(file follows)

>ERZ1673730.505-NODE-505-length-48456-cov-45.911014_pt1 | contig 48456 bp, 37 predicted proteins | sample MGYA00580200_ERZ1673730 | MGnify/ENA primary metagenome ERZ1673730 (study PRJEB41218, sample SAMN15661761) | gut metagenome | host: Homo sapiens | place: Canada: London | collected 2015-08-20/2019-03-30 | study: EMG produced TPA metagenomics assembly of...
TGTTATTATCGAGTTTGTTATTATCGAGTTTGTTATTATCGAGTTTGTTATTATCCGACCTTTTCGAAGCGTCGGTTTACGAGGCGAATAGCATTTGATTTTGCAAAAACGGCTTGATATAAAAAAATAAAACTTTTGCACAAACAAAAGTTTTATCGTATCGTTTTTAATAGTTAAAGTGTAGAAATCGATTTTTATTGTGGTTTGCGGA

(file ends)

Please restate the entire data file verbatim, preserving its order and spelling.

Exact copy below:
>ERZ1673730.505-NODE-505-length-48456-cov-45.911014_pt1 | contig 48456 bp, 37 predicted proteins | sample MGYA00580200_ERZ1673730 | MGnify/ENA primary metagenome ERZ1673730 (study PRJEB41218, sample SAMN15661761) | gut metagenome | host: Homo sapiens | place: Canada: London | collected 2015-08-20/2019-03-30 | study: EMG produced TPA metagenomics assembly of...
TGTTATTATCGAGTTTGTTATTATCGAGTTTGTTATTATCGAGTTTGTTATTATCCGACCTTTTCGAAGCGTCGGTTTACGAGGCGAATAGCATTTGATTTTGCAAAAACGGCTTGATATAAAAAAATAAAACTTTTGCACAAACAAAAGTTTTATCGTATCGTTTTTAATAGTTAAAGTGTAGAAATCGATTTTTATTGTGGTTTGCGGA